A use value, or useful article, therefore, has value only because human labour in the abstract has been embodied or materialised in it. How, then, is the magnitude of this value to be measured? Plainly, by the quantity of the value-creating substance, the labour, contained in the article. The quantity of labour, however, is measured by its duration, and labour time in its turn finds its standard in weeks, days, and hours.

    Some people might think that if the value of a commodity is determined by the quantity of labour spent on it, the more idle and unskilful the labourer, the more valuable would his commodity be, because more time would be required in its production. The labour, however, that forms the substance of value, is homogeneous human labour, expenditure of one uniform labour power. The total labour power of society, which is embodied in the sum total of the values of all commodities produced by that society, counts here as one homogeneous mass of human labour power, composed though it be of innumerable individual units. Each of these units is the same as any other, so far as it has the character of the average labour power of society, and takes effect as such; that is, so far as it requires for producing a commodity, no more time than is needed on an average, no more than is socially necessary. The labour time socially necessary is that required to produce an article under the normal conditions of production, and with the average degree of skill and intensity prevalent at the time. The introduction of power-looms into England probably reduced by one-half the labour required to weave a given quantity of yarn into cloth. The hand-loom weavers, as a matter of fact, continued to require the same time as before; but for all that, the product of one hour of their labour represented after the change only half an hour’s social labour, and consequently fell to one-half its former value.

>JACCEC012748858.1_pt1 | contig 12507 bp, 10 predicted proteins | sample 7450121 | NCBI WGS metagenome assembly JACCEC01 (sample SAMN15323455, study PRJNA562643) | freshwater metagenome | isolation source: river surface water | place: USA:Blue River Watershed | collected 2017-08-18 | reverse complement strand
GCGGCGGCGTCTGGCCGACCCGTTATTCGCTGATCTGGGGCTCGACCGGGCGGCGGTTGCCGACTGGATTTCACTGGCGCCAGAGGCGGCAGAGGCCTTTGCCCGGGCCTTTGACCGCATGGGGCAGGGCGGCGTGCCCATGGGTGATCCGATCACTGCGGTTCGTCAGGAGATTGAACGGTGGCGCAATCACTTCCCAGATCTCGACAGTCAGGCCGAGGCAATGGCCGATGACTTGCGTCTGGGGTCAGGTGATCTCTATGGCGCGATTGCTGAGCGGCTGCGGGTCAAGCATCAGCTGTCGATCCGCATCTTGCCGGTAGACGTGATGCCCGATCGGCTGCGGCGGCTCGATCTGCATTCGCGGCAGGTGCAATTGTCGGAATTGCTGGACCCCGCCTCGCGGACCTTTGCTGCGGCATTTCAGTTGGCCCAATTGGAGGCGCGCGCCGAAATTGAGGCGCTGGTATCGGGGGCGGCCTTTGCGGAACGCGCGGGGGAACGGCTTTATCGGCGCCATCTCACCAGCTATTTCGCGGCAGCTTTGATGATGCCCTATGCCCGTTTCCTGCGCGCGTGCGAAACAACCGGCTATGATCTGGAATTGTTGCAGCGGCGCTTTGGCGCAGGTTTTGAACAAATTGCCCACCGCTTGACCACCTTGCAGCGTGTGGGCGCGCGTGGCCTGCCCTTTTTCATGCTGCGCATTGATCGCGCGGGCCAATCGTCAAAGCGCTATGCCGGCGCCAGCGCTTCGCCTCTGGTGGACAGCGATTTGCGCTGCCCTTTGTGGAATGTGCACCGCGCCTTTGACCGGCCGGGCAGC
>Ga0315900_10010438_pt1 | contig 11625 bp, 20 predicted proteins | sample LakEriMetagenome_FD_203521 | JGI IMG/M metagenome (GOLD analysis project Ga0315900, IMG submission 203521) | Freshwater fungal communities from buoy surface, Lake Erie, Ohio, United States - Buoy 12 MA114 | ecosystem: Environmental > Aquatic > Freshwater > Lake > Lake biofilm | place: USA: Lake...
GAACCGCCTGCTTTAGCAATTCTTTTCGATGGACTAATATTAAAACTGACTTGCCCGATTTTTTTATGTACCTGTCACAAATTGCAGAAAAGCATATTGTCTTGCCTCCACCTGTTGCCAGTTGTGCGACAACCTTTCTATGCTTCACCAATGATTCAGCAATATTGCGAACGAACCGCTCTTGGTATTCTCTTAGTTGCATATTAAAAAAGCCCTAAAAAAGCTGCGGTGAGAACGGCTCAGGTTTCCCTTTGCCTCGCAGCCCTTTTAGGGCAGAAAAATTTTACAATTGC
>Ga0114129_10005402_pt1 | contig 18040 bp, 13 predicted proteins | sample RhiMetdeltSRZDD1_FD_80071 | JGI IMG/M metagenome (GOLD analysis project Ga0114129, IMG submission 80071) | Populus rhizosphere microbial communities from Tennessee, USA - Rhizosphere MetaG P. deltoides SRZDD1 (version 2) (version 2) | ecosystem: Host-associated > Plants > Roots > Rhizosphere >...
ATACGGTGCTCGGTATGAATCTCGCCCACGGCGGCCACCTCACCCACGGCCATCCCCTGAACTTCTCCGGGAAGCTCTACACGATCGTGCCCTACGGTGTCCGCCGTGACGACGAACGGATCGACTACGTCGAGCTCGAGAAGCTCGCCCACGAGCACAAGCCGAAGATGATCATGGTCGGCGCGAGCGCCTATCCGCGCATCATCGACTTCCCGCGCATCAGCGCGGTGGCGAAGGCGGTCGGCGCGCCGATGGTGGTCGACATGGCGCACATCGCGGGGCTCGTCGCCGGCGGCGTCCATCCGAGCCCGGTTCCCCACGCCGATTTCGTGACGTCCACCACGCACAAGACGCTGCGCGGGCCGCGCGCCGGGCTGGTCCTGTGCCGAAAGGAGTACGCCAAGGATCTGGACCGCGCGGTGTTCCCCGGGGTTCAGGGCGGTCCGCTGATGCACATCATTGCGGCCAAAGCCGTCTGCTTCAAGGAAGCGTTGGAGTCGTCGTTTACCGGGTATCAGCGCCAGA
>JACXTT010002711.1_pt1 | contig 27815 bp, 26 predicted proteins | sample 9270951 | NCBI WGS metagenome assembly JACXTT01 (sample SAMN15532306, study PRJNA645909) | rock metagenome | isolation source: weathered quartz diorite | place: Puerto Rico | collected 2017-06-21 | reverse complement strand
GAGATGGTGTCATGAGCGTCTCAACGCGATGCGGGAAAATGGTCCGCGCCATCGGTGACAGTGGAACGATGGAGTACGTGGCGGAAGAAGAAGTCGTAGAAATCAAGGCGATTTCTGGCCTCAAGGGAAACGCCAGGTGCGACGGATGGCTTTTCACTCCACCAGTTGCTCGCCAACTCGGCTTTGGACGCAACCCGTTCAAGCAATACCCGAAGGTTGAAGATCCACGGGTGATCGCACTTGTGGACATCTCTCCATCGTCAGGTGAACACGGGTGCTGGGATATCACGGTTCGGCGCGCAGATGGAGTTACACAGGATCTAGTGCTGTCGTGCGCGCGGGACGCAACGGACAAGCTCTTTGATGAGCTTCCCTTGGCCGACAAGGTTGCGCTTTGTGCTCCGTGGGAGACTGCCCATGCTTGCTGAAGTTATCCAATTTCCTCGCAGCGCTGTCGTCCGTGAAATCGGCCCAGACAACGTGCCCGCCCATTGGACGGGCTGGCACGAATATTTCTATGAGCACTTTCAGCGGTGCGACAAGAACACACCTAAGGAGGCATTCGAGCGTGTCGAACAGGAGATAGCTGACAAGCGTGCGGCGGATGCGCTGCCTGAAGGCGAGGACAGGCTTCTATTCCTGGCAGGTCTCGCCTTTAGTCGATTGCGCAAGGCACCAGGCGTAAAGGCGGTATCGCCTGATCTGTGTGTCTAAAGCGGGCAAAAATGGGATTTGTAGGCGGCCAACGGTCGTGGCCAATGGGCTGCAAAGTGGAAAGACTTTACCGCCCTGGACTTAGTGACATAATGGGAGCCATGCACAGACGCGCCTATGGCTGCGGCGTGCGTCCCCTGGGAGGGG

We see then that that which determines the magnitude of the value of any article is the amount of labour socially necessary, or the labour time socially necessary for its production.[9] Each individual commodity, in this connexion, is to be considered as an average sample of its class.[10] Commodities, therefore, in which equal quantities of labour are embodied, or which can be produced in the same time, have the same value. The value of one commodity is to the value of any other, as the labour time necessary for the production of the one is to that necessary for the production of the other. “As values, all commodities are only definite masses of congealed labour time.”[11]